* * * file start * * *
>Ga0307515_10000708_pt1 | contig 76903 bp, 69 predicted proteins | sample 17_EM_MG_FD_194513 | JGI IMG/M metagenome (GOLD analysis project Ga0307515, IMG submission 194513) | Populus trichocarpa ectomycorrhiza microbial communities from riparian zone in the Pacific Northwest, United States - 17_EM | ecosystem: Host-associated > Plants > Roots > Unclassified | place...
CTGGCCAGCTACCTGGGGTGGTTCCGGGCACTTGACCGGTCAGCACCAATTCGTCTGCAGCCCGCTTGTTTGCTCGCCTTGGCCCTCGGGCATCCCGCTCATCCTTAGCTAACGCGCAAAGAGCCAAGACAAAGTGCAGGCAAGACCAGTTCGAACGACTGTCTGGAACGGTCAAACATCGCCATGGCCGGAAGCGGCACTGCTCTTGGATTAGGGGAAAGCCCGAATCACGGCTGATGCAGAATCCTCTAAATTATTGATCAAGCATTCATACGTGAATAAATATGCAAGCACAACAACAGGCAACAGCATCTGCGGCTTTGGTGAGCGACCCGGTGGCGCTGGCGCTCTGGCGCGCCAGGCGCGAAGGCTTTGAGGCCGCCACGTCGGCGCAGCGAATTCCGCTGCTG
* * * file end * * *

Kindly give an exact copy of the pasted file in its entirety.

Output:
>Ga0307515_10000708_pt1 | contig 76903 bp, 69 predicted proteins | sample 17_EM_MG_FD_194513 | JGI IMG/M metagenome (GOLD analysis project Ga0307515, IMG submission 194513) | Populus trichocarpa ectomycorrhiza microbial communities from riparian zone in the Pacific Northwest, United States - 17_EM | ecosystem: Host-associated > Plants > Roots > Unclassified | place...
CTGGCCAGCTACCTGGGGTGGTTCCGGGCACTTGACCGGTCAGCACCAATTCGTCTGCAGCCCGCTTGTTTGCTCGCCTTGGCCCTCGGGCATCCCGCTCATCCTTAGCTAACGCGCAAAGAGCCAAGACAAAGTGCAGGCAAGACCAGTTCGAACGACTGTCTGGAACGGTCAAACATCGCCATGGCCGGAAGCGGCACTGCTCTTGGATTAGGGGAAAGCCCGAATCACGGCTGATGCAGAATCCTCTAAATTATTGATCAAGCATTCATACGTGAATAAATATGCAAGCACAACAACAGGCAACAGCATCTGCGGCTTTGGTGAGCGACCCGGTGGCGCTGGCGCTCTGGCGCGCCAGGCGCGAAGGCTTTGAGGCCGCCACGTCGGCGCAGCGAATTCCGCTGCTG